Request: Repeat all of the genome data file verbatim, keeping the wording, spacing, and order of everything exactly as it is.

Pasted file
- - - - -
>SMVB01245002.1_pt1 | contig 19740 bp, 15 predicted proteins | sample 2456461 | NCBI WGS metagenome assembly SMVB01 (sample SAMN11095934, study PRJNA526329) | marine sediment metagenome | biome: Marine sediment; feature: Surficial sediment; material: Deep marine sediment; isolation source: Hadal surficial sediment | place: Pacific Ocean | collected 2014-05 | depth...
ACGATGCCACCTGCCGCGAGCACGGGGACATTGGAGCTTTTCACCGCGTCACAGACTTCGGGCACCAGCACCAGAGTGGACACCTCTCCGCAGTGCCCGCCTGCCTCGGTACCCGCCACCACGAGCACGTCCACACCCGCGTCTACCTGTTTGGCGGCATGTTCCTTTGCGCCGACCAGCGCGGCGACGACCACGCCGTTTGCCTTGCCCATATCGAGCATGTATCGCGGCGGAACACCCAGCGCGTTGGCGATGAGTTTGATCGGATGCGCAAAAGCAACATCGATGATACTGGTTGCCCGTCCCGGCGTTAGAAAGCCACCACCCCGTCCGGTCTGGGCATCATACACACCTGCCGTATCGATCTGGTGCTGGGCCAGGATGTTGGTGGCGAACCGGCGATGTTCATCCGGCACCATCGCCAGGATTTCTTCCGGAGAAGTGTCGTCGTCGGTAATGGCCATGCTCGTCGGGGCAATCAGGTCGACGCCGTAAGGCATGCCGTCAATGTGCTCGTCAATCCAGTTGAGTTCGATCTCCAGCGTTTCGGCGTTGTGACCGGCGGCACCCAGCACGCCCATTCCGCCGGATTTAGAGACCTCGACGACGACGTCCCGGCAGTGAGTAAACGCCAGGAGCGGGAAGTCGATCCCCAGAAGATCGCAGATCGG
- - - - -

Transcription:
>SMVB01245002.1_pt1 | contig 19740 bp, 15 predicted proteins | sample 2456461 | NCBI WGS metagenome assembly SMVB01 (sample SAMN11095934, study PRJNA526329) | marine sediment metagenome | biome: Marine sediment; feature: Surficial sediment; material: Deep marine sediment; isolation source: Hadal surficial sediment | place: Pacific Ocean | collected 2014-05 | depth...
ACGATGCCACCTGCCGCGAGCACGGGGACATTGGAGCTTTTCACCGCGTCACAGACTTCGGGCACCAGCACCAGAGTGGACACCTCTCCGCAGTGCCCGCCTGCCTCGGTACCCGCCACCACGAGCACGTCCACACCCGCGTCTACCTGTTTGGCGGCATGTTCCTTTGCGCCGACCAGCGCGGCGACGACCACGCCGTTTGCCTTGCCCATATCGAGCATGTATCGCGGCGGAACACCCAGCGCGTTGGCGATGAGTTTGATCGGATGCGCAAAAGCAACATCGATGATACTGGTTGCCCGTCCCGGCGTTAGAAAGCCACCACCCCGTCCGGTCTGGGCATCATACACACCTGCCGTATCGATCTGGTGCTGGGCCAGGATGTTGGTGGCGAACCGGCGATGTTCATCCGGCACCATCGCCAGGATTTCTTCCGGAGAAGTGTCGTCGTCGGTAATGGCCATGCTCGTCGGGGCAATCAGGTCGACGCCGTAAGGCATGCCGTCAATGTGCTCGTCAATCCAGTTGAGTTCGATCTCCAGCGTTTCGGCGTTGTGACCGGCGGCACCCAGCACGCCCATTCCGCCGGATTTAGAGACCTCGACGACGACGTCCCGGCAGTGAGTAAACGCCAGGAGCGGGAAGTCGATCCCCAGAAGATCGCAGATCGG